In a powerful conversation with Alan Shearer, Ian Wright shared his everyday experience of racism and abuse on social media platforms.
To illustrate the severity of the problem, Wright showed Shearer a message that he had received on the very day of their conversation.
A humbling and powerful conversation between @IanWright0 and @AlanShearer
We know this video will not stop online abuse, but in sharing this, we want to highlight the seriousness of what we’re demanding of social media platforms#NoRoomForRacism | #StopOnlineAbuse pic.twitter.com/m4OayJ0Mqf
— Premier League (@premierleague) April 30, 2021
"It's a daily thing," Wright explained.
"It’s a regular occurrence, simply because there is no consequences to these people’s actions."
Wright mentioned the recent case of a Kerry student who was spared a criminal conviction after he sent racist abuse to the Arsenal legend.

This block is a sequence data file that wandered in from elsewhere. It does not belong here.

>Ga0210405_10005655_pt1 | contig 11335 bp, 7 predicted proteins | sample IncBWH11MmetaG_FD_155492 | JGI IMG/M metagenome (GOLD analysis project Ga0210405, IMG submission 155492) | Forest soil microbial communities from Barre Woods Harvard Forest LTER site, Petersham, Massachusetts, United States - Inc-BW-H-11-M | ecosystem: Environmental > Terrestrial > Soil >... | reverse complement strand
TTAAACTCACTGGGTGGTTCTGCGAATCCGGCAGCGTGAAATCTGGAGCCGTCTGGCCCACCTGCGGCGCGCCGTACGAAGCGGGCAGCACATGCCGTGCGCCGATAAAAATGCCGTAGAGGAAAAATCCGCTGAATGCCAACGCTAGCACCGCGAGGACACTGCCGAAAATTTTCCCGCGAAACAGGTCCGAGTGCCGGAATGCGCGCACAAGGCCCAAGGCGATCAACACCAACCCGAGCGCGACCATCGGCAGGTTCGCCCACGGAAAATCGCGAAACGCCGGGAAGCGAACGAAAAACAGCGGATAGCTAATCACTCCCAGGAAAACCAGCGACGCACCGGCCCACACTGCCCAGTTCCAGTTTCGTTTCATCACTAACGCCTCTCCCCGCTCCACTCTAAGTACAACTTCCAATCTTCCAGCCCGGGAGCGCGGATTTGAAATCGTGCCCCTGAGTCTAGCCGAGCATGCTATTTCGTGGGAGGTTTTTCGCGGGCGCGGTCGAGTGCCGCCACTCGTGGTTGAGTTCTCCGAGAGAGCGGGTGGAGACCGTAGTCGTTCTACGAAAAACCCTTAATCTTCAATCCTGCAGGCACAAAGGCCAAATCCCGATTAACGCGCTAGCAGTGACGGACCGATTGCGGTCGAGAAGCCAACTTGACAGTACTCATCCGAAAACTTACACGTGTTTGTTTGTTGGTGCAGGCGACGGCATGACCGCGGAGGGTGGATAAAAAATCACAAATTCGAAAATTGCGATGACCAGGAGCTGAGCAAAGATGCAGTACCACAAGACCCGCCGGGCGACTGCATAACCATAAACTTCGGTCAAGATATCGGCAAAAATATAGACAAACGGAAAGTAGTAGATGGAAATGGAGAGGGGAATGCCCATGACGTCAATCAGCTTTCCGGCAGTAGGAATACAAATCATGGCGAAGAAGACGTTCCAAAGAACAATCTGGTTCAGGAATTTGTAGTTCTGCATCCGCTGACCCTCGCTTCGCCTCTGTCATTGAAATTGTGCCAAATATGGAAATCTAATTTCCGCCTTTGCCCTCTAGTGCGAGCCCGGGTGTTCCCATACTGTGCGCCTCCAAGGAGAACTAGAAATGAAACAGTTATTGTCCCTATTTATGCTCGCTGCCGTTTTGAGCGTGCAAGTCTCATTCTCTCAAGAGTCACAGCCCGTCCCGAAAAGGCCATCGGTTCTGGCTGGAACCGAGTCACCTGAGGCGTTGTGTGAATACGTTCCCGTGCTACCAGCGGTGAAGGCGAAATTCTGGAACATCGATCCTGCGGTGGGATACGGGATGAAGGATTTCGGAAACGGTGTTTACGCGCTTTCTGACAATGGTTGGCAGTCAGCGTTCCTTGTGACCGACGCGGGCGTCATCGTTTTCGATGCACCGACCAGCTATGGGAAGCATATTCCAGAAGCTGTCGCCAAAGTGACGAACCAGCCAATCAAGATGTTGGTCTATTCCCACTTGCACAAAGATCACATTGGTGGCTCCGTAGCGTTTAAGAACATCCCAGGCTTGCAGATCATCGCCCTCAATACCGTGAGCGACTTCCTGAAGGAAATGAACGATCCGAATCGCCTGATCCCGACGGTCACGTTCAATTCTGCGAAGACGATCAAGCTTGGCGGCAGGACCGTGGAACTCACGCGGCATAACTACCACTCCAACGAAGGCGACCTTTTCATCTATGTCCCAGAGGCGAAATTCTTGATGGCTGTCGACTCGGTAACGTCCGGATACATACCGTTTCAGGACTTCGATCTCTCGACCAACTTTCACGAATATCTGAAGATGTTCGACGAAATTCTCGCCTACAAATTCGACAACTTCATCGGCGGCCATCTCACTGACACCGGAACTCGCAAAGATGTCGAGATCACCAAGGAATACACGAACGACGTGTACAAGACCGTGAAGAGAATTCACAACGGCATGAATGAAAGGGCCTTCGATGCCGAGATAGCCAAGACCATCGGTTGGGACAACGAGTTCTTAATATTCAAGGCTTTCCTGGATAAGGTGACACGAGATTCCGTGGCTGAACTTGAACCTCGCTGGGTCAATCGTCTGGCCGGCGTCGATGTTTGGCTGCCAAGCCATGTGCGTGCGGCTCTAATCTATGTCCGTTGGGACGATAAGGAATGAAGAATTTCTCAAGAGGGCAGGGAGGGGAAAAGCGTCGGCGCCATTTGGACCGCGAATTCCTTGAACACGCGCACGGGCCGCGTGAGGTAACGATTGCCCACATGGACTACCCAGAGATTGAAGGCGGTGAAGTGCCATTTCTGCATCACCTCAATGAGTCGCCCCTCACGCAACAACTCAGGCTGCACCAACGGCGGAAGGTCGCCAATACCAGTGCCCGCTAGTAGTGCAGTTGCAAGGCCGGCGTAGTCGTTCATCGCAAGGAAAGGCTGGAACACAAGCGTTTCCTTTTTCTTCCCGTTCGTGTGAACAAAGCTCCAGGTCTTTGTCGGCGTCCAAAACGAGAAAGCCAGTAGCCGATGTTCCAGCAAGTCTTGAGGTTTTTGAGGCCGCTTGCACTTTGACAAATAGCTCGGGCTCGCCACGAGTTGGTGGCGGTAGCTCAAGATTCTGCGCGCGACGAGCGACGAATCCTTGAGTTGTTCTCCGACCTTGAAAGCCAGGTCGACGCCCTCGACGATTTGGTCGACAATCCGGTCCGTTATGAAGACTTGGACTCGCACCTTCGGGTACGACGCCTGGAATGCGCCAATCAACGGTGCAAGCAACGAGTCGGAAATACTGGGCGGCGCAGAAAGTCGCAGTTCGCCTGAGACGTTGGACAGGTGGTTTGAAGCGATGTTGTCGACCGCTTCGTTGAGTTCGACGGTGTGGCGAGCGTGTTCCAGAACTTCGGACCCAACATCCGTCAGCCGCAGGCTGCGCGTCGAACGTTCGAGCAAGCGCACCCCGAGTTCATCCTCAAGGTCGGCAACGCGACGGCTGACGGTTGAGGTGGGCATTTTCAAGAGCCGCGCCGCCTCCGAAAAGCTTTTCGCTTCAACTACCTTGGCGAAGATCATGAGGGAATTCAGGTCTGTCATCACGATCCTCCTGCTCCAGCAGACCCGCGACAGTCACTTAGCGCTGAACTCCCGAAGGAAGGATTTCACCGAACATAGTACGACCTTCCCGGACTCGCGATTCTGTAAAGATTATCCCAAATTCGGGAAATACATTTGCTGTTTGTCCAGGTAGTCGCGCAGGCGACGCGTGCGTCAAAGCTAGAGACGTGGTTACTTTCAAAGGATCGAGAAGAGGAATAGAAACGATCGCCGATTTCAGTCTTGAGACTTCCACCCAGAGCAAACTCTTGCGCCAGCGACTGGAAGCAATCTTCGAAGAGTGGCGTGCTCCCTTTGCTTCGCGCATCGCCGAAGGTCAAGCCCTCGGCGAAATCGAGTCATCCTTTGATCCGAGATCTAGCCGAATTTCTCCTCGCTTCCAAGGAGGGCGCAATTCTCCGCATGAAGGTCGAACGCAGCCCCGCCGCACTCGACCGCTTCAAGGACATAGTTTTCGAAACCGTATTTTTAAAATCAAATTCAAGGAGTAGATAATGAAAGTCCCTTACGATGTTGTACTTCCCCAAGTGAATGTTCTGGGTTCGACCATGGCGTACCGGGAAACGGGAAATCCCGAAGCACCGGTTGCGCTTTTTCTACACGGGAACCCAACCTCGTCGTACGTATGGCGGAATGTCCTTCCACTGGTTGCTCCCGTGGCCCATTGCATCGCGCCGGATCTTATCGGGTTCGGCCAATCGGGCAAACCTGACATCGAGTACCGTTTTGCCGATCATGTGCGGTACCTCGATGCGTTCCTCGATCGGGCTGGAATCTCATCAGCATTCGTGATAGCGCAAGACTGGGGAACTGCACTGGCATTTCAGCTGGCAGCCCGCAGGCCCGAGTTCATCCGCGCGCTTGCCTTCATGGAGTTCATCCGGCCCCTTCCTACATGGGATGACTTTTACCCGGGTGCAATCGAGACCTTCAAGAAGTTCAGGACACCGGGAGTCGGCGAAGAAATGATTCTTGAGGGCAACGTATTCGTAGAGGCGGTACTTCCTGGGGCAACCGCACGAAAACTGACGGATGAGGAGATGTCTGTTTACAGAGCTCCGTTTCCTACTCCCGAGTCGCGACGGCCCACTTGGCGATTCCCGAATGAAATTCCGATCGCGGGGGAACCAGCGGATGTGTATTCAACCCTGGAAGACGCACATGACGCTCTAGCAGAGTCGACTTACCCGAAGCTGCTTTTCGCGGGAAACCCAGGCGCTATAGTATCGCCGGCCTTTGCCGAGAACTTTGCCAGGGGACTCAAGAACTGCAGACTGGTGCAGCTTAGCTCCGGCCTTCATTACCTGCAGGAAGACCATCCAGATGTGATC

"They go to court and like this guy in Ireland, this judge let him off because it was a first offence and that he comes from a decent family," he explained.
"I've not reported it [the recent case that he showed Shearer].
"I'd like to say what’s the point? I’m going to try chase this guy down and then what? It’s going to go through the courts.
"Until the powers that be do something, there’s no consequences for this guy. He’s going about his business now and I'll probably get another message tomorrow, or next week simply because I’ve not responded but what do you do?"
Wright also spoke of the impact that this type of sustained abuse has on those who receive it.
"The thing about it is, it makes you feel very dehumanised," he explained to Shearer.
"You feel like nothing. There’s nothing you can do, you are helpless."
The conversation between Wright and Shearer coincides with a major sporting social media boycott led by the Premier League that will begin on Friday in protest against the continued abuse aimed at professional athletes online.
The protest, which will include all Premier League and Football League clubs as well as major broadcasters and sponsors.
The four-day social media blackout will see none of clubs involved or their players post on Twitter, Facebook and Instagram.